This photo shows the inside finish of the skirt seams turned under and stitched. To emphasize the lovely flares and help  it keep structure under the weight of this suiting fabric, I tucked a 1/2" wide horsehair braid down into that hem allowance and topstitched everything into place in one step.
 

The Victory Jacket was made as is outlined in the instruction booklet with only one variation...


I turned back the front from the side of the neck, parallel to center front and tacked it with a flat 5/8" covered button.
This dress is soft and comfortable to wear and oh so pretty. What do you think of the new Fantasia suit look?
Buy the Fantasia pattern here: http://www.sewchicpatterns.com/fantasia.html
Buy the Victory Jacket pattern here: http://www.sewchicpatterns.com/victory.html

Have a great sewing day!
Laura

Wednesday, May 13, 2015

Pattern Resizing Part 2 - Large to Small


If you've read or followed my Pattern Resizing Tutorial - Small to large, (which shows you how to make your pattern bigger) this will be simple. We will be doing the same thing, but in reverse! This tutorial will teach you how to make your pattern SMALLER that the sizes marked on your pattern. If you mean to make your pattern LARGER,  then click here to go to the tutorial part 1 for that instruction: 
http://www.sewchicpatterns.blogspot.com/2015/04/pattern-resizing-tutorial-small-to-large.html

If this is your first attempt to resize, don't worry! Using my Southern Belle pattern, #LN8503 (buy the pattern here: http://www.sewchicpatterns.com/southern_belle.html) you can follow along with me and before long you will have a perfectly-sized piece.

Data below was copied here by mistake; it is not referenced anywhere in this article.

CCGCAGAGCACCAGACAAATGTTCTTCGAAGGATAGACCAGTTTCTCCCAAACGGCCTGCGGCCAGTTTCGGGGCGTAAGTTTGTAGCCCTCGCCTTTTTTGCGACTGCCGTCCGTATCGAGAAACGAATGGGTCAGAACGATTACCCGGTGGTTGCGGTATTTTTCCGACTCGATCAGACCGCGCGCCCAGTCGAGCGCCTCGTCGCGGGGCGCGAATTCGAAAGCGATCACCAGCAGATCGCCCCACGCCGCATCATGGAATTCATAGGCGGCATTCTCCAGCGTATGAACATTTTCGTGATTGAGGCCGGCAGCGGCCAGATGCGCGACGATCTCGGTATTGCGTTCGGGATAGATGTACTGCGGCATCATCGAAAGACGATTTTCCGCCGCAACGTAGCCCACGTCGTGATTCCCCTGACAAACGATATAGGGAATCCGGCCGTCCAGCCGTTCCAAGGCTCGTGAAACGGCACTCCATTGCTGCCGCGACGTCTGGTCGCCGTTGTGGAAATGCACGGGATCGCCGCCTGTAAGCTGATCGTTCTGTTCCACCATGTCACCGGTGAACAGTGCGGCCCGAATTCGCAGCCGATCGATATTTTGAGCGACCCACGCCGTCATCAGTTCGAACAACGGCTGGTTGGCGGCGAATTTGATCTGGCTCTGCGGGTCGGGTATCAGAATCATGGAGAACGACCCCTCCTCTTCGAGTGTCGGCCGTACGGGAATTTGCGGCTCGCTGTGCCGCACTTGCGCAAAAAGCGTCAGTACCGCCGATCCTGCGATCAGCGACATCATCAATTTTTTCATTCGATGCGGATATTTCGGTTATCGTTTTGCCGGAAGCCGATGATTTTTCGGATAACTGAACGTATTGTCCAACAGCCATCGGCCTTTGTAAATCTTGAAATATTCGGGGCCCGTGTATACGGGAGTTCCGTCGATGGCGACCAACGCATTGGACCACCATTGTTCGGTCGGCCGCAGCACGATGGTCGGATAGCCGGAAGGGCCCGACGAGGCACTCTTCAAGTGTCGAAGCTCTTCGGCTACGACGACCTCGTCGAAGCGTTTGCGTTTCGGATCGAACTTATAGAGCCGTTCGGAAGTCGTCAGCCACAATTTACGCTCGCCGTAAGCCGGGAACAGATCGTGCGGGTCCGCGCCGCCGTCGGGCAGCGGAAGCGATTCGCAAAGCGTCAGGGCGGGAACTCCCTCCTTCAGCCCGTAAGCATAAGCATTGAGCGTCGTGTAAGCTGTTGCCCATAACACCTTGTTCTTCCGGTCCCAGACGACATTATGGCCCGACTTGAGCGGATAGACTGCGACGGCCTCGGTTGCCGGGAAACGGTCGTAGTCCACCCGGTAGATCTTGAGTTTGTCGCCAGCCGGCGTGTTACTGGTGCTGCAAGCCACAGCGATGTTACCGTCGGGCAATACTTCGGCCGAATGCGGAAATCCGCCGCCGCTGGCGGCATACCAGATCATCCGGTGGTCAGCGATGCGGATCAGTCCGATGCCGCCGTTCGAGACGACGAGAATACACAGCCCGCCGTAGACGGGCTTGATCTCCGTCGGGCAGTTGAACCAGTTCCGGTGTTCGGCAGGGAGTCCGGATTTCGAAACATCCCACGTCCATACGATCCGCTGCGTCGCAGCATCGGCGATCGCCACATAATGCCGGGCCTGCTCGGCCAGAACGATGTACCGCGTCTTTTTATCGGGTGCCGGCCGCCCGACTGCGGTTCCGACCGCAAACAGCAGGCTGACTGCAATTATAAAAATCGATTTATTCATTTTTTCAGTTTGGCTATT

Here is what you will need:

  • Your chosen pattern.
  • Any pattern paper of your choice (or use the paper cut from the edges of your pattern sheet).
  • A long see-thru ruler with a grid
  • A curved ruler is nice, but optional
  • Your personal measurements 
 1. Measure and Math
 Use this chart to record your measurements and then we'll do some math.
 


Most of my patterns range from a size 2 to 18, and as an early design the Southern Belle only reaches to size 6- not small enough for my imaginary figure!  Let's fix that. Put your measurements in the first column, and the smallest pattern measurements from the pattern in the second column. Subtract the small from the large, and put that number in the third column. This is the overall decrease, but we need to disperse this measurement evenly on all 4 sides (divided between our front, back, right and left side). Now divide that overall number by 4 and put that in the last column. This smaller number is how much we will subtract from each of the side seams, front and back. Check your math!
The changes in the pattern chart sizes include both width and height to make the sizes proportionate. Keep this in mind as you make your reductions. Maybe you need to reduce the width, but keep or even add some length (see Small to Large tutorial). No problem. This is why you've taken your measurements. 

Exceptions to this divide by 4 math rule:  -- i.e. a princess seam. However this number may not be divided 6 ways equally.  Plan it out so that the princess line will land just to the outside of the bust point, and put the rest at the side seam.)